EU banks, DBRS: unrealized risk risks manageable, but challenges remain

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(Finance) – The problems of SVB Financial Group, which led to its bankruptcy, are not present to the same extent within the banking system of the European Union. In particular, the banks of the Old Continent generally have alower exposure to fixed income securitiesbases of retail deposit more stable and a regulatory framework which includes tighter interest rate risk management policies even for the smallest banks. This was stated by DBRS Morningstar in a new report on the subject.

“DBRS Morningstar believes that the unrealized losses of EU banks in their bond portfolios are not a source of systemic instability. However, the full impact of the current financial instability remains to be seen,” said Pablo Manzano, Vice President of the Global Financial team.

However, the analysis points out that changes in interest rates are creating challenges for banks and are needed closely monitor liquidity positions of EU banks, as well as their exposure to fixed income securities.

“Recent bankruptcies show us that bank runs and liquidity crises can develop at a speed never seen before – said Maria Rivas, from the Global Financial team – More tools are needed to deal with liquidity crises and this recent experience could provide a very valuable input for the current review of the EU framework for banking crisis management and the deposit insurance”.

Analyzing the support of the Swiss authorities a Credit Suissewith a CHF 50 billion liquidity initiation, DBRS Morningstar says it does not expect similar measures to be necessary for other European banks, as the Credit Suisse was already facing ongoing specific compliance and restructuring challenges for his franchise, all of which has been heightened by the current market volatility.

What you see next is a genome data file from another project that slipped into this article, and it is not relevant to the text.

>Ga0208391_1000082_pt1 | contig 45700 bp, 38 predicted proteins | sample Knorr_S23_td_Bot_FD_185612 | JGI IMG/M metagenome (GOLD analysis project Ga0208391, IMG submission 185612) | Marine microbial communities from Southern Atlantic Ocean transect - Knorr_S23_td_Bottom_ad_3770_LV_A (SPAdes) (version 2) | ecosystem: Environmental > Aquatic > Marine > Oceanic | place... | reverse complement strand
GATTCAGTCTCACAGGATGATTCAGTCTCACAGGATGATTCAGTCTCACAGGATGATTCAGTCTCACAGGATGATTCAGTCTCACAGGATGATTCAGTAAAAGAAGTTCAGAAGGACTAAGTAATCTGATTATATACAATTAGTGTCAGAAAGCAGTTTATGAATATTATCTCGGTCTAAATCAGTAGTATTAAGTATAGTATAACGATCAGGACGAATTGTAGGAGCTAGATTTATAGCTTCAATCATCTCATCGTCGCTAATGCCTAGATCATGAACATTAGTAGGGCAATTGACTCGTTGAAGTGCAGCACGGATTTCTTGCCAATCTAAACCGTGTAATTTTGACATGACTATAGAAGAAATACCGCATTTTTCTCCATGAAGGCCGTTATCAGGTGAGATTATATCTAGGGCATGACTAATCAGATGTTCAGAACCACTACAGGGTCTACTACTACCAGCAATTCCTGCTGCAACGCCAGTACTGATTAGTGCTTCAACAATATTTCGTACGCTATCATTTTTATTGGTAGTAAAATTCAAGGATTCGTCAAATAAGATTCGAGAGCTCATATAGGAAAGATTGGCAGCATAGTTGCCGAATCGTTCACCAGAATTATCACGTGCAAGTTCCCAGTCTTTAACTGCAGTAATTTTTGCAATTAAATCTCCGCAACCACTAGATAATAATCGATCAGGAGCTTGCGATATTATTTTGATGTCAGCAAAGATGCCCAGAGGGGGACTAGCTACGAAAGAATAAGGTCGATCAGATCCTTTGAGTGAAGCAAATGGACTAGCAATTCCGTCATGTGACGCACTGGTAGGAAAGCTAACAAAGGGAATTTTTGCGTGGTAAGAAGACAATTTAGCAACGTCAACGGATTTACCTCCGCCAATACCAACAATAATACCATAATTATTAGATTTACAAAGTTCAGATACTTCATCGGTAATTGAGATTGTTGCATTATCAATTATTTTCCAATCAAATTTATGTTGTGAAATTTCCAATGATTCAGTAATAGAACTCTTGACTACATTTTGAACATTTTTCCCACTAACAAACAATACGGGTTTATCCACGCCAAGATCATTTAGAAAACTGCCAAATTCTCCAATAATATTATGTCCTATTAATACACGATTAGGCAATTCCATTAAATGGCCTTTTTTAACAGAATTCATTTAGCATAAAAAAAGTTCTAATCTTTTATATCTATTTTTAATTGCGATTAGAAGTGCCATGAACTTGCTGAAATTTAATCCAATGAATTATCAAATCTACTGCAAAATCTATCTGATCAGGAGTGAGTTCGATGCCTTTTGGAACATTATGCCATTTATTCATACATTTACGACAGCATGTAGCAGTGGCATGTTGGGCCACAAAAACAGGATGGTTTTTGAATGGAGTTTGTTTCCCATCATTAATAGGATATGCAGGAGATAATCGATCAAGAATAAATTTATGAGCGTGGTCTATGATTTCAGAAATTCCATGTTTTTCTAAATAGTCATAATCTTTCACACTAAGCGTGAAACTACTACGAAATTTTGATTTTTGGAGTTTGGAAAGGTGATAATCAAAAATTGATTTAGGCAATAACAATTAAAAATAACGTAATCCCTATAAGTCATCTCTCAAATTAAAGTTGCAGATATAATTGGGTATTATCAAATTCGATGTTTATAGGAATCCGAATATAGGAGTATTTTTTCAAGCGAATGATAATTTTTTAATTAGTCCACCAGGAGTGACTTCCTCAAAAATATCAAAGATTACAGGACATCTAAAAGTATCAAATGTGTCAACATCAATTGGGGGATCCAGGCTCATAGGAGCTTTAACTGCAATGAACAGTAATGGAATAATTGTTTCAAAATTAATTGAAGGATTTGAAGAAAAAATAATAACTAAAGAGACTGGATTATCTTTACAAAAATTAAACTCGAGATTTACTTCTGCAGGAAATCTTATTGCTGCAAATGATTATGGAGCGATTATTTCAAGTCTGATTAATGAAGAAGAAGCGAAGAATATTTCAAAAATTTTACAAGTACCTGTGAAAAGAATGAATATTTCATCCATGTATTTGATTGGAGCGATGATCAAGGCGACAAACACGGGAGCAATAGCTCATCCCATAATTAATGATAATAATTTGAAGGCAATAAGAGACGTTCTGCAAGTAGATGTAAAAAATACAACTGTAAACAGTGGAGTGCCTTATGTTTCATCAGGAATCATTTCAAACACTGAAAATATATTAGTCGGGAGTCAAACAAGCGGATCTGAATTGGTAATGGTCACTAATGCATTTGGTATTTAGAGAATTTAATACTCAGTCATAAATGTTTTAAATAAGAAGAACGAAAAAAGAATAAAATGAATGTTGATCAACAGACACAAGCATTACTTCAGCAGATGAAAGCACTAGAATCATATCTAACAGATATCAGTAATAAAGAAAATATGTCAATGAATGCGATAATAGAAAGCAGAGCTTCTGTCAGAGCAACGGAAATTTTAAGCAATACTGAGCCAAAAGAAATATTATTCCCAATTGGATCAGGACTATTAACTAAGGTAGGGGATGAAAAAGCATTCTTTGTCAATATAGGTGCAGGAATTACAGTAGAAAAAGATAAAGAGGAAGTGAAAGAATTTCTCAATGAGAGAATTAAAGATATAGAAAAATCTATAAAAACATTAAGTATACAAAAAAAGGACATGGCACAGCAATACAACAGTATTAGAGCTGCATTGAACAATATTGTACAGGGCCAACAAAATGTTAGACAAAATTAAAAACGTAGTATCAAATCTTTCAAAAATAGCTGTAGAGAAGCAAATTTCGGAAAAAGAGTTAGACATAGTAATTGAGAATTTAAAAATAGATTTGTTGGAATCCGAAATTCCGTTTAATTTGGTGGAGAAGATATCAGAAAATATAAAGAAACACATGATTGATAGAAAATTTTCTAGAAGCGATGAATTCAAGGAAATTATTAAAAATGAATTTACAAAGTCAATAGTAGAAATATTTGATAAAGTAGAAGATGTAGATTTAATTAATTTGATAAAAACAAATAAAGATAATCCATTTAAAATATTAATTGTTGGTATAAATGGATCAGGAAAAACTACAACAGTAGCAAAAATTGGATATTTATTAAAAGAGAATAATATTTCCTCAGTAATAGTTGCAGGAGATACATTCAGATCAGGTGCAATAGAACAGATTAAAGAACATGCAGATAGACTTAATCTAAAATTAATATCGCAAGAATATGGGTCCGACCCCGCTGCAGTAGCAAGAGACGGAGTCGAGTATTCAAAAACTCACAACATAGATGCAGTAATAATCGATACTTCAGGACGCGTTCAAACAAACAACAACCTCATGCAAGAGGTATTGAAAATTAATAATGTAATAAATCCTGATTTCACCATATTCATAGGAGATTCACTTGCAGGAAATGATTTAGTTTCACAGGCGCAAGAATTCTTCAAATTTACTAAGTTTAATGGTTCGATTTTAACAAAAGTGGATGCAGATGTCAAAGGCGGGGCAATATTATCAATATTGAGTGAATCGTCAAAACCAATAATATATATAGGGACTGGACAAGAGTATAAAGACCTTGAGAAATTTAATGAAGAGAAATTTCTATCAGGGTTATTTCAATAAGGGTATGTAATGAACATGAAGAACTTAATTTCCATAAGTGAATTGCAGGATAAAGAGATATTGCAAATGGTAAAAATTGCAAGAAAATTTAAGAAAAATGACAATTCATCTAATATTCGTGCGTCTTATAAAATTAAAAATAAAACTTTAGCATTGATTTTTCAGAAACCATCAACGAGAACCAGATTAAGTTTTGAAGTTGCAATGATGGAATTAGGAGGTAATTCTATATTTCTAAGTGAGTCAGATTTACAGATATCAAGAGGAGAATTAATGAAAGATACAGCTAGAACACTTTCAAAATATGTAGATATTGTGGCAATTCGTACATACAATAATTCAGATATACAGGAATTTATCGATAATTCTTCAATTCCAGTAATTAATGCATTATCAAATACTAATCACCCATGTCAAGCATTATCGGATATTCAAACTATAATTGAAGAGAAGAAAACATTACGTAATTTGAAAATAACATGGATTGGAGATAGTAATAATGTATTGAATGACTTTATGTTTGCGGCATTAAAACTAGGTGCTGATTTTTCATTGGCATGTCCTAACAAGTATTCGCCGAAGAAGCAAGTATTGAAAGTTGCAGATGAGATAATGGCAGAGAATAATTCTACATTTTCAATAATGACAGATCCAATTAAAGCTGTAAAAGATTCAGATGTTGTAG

Compared to SVB Financial Group, “in Europe, banks have a smaller share of debt securities and the mark to market is not reflected in the capital ratios”. These securities – accounted for at their Amortized Cost (AC) – range on average from 18% of total assets (in the case of Italian banks) to almost 0% (in Finland, Sweden and the Netherlands), according to data as of the end of June 2022.

Furthermore, analysts do not expect EU banks to post these significant unrealized losses for two main reasons. First, unlike SVB, le EU banks do not need to sell their bond portfolios to reposition their balance sheets in order to increase the sensitivity of assets to interest rates. EU banks have larger loan books (55% of assets versus 35% in the case of SVB) and these are already being repriced (since a large percentage are floating rate loans).

Second, the EU banks’ overall deposit bases are stronger than those of the SVB. EU banks have one much higher percentage of retail deposits, compared to SVB which mainly had corporate deposits. Financing from retail deposits is generally cheaper and stickierenabling a bank to better withstand liquidity crises.